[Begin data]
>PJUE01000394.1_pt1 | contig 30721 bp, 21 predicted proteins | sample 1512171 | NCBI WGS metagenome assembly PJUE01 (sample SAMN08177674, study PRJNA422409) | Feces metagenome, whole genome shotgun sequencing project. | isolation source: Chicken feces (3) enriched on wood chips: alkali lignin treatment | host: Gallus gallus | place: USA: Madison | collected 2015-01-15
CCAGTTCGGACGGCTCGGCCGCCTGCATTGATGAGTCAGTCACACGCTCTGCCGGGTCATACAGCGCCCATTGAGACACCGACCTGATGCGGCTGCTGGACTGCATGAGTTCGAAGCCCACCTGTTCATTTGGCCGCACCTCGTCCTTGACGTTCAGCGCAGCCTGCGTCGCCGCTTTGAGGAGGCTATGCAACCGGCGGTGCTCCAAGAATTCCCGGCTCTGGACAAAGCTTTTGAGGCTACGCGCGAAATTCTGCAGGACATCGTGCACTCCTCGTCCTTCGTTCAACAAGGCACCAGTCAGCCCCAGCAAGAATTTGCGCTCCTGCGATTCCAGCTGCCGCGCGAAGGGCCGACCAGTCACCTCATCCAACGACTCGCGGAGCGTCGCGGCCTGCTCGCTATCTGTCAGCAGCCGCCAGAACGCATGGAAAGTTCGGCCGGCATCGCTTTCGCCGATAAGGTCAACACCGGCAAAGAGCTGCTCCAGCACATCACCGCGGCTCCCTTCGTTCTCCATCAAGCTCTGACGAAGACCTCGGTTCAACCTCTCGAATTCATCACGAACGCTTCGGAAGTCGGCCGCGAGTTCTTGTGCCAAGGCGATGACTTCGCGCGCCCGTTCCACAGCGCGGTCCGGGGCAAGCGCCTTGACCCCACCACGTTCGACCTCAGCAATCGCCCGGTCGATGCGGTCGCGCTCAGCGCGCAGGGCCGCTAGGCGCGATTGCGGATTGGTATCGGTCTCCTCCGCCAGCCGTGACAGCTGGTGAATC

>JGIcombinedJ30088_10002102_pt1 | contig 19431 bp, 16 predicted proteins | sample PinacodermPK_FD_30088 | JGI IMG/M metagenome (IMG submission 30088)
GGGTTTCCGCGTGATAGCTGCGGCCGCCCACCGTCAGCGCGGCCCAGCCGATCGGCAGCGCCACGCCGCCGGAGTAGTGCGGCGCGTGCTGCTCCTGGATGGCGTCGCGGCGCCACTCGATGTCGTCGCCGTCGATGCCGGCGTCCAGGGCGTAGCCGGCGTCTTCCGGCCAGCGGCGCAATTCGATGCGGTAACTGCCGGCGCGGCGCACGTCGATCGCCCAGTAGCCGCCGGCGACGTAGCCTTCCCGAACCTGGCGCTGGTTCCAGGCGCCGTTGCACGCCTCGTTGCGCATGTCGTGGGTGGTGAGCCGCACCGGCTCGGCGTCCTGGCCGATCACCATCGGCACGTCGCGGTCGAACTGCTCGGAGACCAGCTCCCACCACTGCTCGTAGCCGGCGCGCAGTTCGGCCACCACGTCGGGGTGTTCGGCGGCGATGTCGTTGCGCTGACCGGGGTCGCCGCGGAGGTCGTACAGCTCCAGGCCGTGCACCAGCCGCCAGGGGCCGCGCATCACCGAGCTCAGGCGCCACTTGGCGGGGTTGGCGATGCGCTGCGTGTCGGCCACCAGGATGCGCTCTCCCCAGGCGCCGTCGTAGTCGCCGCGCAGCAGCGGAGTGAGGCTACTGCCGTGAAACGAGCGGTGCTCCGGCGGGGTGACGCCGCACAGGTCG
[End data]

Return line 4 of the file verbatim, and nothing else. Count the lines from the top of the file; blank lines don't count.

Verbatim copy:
GGGTTTCCGCGTGATAGCTGCGGCCGCCCACCGTCAGCGCGGCCCAGCCGATCGGCAGCGCCACGCCGCCGGAGTAGTGCGGCGCGTGCTGCTCCTGGATGGCGTCGCGGCGCCACTCGATGTCGTCGCCGTCGATGCCGGCGTCCAGGGCGTAGCCGGCGTCTTCCGGCCAGCGGCGCAATTCGATGCGGTAACTGCCGGCGCGGCGCACGTCGATCGCCCAGTAGCCGCCGGCGACGTAGCCTTCCCGAACCTGGCGCTGGTTCCAGGCGCCGTTGCACGCCTCGTTGCGCATGTCGTGGGTGGTGAGCCGCACCGGCTCGGCGTCCTGGCCGATCACCATCGGCACGTCGCGGTCGAACTGCTCGGAGACCAGCTCCCACCACTGCTCGTAGCCGGCGCGCAGTTCGGCCACCACGTCGGGGTGTTCGGCGGCGATGTCGTTGCGCTGACCGGGGTCGCCGCGGAGGTCGTACAGCTCCAGGCCGTGCACCAGCCGCCAGGGGCCGCGCATCACCGAGCTCAGGCGCCACTTGGCGGGGTTGGCGATGCGCTGCGTGTCGGCCACCAGGATGCGCTCTCCCCAGGCGCCGTCGTAGTCGCCGCGCAGCAGCGGAGTGAGGCTACTGCCGTGAAACGAGCGGTGCTCCGGCGGGGTGACGCCGCACAGGTCG